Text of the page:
1. Blueberry Danish and a moment of conversation under the tree at Plein Air Cafe in Hyde Park

     
  2. Faces of Fandom: Portraits at Chicago Pitchfork Festival 2014

    At music festivals, photographic attention is usually focused heavily on street style and band photos, and while those are intricate and necessary parts to creating a great festival, both entertainment-wise and atmospherically, I decided to approach this year a bit differently. 

    I wanted to create simple, straight-forward portraits of faces at the festival, that I found to be beautiful and interesting through my eyes. 

    The synergy between artist and fan is a show within itself; Each is the impetus for the other.

     

  3. “For me, trees have always been the most penetrating preachers. I revere them when they live in tribes and families, in forests and groves. And even more I revere them when they stand alone. They are like lonely persons. Not like hermits who have stolen away out of some weakness, but like great, solitary men, like Beethoven and Nietzsche. In their highest boughs the world rustles, their roots rest in infinity; but they do not lose themselves there, they struggle with all the force of their lives for one thing only: to fulfil themselves according to their own laws, to build up their own form, to represent themselves. Nothing is holier, nothing is more exemplary than a beautiful, strong tree. When a tree is cut down and reveals its naked death-wound to the sun, one can read its whole history in the luminous, inscribed disk of its trunk: in the rings of its years, its scars, all the struggle, all the suffering, all the sickness, all the happiness and prosperity stand truly written, the narrow years and the luxurious years, the attacks withstood, the storms endured. And every young farmboy knows that the hardest and noblest wood has the narrowest rings, that high on the mountains and in continuing danger the most indestructible, the strongest, the ideal trees grow.

Trees are sanctuaries. Whoever knows how to speak to them, whoever knows how to listen to them, can learn the truth. They do not preach learning and precepts, they preach, undeterred by particulars, the ancient law of life.

A tree says: A kernel is hidden in me, a spark, a thought, I am life from eternal life. The attempt and the risk that the eternal mother took with me is unique, unique the form and veins of my skin, unique the smallest play of leaves in my branches and the smallest scar on my bark. I was made to form and reveal the eternal in my smallest special detail.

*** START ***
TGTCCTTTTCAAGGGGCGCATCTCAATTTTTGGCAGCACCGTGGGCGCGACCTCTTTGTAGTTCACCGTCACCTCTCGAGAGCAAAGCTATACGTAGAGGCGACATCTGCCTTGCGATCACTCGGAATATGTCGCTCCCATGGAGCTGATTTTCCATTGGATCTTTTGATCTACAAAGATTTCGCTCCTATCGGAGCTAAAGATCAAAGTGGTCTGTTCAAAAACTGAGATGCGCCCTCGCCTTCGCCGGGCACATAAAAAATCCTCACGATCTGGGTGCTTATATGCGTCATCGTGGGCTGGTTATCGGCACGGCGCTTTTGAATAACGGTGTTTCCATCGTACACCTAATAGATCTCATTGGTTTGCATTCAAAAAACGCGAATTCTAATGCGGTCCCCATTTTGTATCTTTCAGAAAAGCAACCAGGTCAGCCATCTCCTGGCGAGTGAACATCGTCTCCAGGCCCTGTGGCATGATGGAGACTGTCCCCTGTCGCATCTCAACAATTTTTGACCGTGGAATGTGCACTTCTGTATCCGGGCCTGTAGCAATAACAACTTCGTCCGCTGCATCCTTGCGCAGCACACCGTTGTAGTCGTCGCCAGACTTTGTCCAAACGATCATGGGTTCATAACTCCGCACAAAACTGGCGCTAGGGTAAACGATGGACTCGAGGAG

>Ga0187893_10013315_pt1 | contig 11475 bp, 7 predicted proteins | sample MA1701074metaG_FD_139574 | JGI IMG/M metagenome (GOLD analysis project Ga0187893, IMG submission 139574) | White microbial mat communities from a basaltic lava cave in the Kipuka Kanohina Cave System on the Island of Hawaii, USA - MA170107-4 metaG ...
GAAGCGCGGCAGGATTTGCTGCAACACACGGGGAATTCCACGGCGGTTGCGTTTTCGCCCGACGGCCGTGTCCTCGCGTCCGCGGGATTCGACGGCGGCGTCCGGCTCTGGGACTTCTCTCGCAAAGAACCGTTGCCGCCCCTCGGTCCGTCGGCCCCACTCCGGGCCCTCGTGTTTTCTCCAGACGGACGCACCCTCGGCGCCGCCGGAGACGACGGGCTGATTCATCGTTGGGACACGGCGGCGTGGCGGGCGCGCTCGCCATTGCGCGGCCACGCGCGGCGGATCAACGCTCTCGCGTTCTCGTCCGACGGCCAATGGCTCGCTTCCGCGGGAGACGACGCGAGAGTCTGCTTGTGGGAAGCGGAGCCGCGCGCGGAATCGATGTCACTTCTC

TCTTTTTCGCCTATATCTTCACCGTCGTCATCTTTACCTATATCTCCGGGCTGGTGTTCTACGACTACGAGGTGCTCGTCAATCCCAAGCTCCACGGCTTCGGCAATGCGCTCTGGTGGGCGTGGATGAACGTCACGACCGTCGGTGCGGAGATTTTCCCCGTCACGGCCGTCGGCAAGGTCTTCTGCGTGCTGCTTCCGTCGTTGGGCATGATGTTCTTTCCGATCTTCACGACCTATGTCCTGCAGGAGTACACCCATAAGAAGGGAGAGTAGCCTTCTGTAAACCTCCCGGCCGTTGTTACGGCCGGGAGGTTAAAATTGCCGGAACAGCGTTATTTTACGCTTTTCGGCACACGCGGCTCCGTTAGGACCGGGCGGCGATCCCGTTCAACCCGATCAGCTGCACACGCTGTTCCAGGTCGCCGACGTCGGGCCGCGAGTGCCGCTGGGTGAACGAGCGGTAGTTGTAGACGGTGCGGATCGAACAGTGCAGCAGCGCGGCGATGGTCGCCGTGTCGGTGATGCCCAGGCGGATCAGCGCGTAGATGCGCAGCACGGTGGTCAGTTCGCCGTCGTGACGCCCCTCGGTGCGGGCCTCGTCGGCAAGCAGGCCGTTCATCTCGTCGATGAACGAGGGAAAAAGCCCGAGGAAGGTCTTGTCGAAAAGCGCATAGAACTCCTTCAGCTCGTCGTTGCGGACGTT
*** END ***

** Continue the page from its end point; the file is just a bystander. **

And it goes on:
A tree says: My strength is trust. I know nothing about my fathers, I know nothing about the thousand children that every year spring out of me. I live out the secret of my seed to the very end, and I care for nothing else. I trust that God is in me. I trust that my labor is holy. Out of this trust I live.

When we are stricken and cannot bear our lives any longer, then a tree has something to say to us: Be still! Be still! Look at me! Life is not easy, life is not difficult. Those are childish thoughts. Let God speak within you, and your thoughts will grow silent. You are anxious because your path leads away from mother and home. But every step and every day lead you back again to the mother. Home is neither here nor there. Home is within you, or home is nowhere at all.

A longing to wander tears my heart when I hear trees rustling in the wind at evening. If one listens to them silently for a long time, this longing reveals its kernel, its meaning. It is not so much a matter of escaping from one’s suffering, though it may seem to be so. It is a longing for home, for a memory of the mother, for new metaphors for life. It leads home. Every path leads homeward, every step is birth, every step is death, every grave is mother.